The Diary Of Martha Ballard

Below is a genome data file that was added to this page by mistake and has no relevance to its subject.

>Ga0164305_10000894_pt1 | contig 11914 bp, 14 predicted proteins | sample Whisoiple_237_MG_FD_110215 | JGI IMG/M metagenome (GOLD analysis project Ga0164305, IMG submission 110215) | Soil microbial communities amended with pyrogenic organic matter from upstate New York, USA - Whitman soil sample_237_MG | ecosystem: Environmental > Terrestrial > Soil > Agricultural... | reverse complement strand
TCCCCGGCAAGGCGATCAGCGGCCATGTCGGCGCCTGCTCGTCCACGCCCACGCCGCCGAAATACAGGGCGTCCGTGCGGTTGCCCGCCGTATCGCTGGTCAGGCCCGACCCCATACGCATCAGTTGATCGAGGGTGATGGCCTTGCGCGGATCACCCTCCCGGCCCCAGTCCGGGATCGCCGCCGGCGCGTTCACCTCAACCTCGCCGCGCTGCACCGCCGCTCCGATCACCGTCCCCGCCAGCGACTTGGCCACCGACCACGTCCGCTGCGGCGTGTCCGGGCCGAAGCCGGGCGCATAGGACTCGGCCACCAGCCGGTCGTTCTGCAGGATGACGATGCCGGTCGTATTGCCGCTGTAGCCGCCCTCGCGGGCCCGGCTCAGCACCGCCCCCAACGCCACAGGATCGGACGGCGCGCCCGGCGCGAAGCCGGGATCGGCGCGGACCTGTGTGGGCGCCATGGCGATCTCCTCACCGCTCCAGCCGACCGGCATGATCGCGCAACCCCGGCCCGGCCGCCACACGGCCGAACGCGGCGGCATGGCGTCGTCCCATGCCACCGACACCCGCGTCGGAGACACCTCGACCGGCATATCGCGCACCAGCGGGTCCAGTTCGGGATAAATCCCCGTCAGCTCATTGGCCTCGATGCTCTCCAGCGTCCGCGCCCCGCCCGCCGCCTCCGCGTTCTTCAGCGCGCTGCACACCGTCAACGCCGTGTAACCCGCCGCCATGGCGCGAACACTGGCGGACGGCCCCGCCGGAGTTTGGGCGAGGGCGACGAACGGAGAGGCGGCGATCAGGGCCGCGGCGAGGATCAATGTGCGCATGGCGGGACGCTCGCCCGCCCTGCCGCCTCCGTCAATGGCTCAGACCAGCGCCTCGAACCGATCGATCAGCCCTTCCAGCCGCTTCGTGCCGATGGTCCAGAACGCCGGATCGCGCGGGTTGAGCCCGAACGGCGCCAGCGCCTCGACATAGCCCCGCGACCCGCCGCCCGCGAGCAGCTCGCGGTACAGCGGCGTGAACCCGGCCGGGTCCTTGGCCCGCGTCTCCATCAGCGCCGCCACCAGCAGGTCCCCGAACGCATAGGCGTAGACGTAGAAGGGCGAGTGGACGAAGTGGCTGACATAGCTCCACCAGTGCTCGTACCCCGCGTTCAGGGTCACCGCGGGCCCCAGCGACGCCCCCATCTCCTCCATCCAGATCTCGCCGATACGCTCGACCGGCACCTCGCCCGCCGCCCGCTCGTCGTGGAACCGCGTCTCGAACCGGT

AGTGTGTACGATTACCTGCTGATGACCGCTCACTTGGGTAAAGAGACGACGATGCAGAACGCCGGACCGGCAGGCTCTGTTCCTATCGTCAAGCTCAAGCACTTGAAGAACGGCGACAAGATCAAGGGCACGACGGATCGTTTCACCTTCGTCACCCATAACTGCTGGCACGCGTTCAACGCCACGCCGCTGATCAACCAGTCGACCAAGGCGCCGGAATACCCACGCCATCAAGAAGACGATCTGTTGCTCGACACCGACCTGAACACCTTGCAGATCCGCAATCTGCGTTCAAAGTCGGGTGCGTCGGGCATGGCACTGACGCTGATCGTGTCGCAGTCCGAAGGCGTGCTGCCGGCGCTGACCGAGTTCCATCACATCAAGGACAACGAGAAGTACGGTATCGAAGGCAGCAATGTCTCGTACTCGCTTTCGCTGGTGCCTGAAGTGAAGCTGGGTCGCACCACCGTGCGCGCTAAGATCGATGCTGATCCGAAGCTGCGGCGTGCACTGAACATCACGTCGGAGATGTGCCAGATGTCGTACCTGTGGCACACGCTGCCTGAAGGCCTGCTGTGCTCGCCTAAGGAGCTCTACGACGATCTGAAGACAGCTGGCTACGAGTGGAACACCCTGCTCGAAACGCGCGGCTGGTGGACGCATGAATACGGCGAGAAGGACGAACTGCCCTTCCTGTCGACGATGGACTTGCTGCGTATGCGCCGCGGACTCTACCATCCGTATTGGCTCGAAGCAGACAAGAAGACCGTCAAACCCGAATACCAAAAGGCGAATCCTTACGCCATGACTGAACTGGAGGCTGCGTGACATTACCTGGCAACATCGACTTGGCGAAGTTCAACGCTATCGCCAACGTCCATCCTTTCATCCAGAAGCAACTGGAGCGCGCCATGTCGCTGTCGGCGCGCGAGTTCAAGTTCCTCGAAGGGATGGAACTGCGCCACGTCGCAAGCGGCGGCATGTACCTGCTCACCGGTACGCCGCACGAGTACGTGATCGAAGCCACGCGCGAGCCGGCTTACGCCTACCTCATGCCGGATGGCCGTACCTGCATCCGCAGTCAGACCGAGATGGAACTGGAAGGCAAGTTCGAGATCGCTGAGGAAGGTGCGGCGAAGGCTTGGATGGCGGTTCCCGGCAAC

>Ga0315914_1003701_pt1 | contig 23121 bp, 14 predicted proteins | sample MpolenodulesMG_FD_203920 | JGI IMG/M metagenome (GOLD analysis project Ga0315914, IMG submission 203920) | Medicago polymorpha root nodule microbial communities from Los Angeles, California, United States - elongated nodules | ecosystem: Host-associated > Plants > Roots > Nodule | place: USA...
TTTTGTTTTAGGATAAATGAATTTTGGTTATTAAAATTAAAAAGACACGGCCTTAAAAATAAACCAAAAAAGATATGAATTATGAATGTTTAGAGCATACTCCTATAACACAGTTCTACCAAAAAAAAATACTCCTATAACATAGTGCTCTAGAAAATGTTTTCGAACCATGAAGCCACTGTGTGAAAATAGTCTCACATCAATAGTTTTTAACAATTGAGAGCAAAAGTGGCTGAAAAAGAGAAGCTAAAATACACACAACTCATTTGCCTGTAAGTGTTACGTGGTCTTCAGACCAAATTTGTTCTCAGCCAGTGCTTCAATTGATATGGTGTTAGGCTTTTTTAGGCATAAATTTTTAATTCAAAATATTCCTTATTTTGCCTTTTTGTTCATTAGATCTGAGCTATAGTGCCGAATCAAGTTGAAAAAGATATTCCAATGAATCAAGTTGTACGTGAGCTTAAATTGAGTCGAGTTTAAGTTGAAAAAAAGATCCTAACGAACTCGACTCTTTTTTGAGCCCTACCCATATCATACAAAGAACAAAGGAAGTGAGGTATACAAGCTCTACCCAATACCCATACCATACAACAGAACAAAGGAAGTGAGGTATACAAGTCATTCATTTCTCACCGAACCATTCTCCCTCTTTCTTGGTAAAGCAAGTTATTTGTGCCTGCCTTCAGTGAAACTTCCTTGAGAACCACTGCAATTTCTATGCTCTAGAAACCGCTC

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Who runs the world? Girls. Laurel Thatcher wrote that “Martha Ballard was as independent as an eighteenth-century housewife could be” In her essay she analyzes the diary of Martha Ballard; a midwife in the 18th century, who recorded her experiences and work on a daily basis in her diary. Laurel Thatcher proves that Martha Ballard was an exceptional independent woman who was also constrained by the expectations put on midwifes. Thatcher portrayed the quality of women’s lives through the life of Martha Ballard and the women around her. Mrs. Ballard lived independently because she worked on her own. Martha Ballard gained a lot of independence from her occupation as a female practitioner. She excelled at her job and took great passion in her work. Astonishingly, she even “delivered 797 babies in the twenty-seven years of her diary.” This shows the time she had away from her family. She could be gone for hours or days at a time. Leaving her work around the house to her daughters or hired girls. Thatcher goes on to explain a striking truth about Martha Ballard’s work; it wasn’t “its relation to the work of the men, but its independence from it.” Her work was not connected to her husband’s. Martha Ballard handled her own goods from her work, and her husband, his. To connect their work would be dysfunctional and inconvenient. This fact granted Martha Ballard freedom since her work did not rely on her husband, only what she needed.

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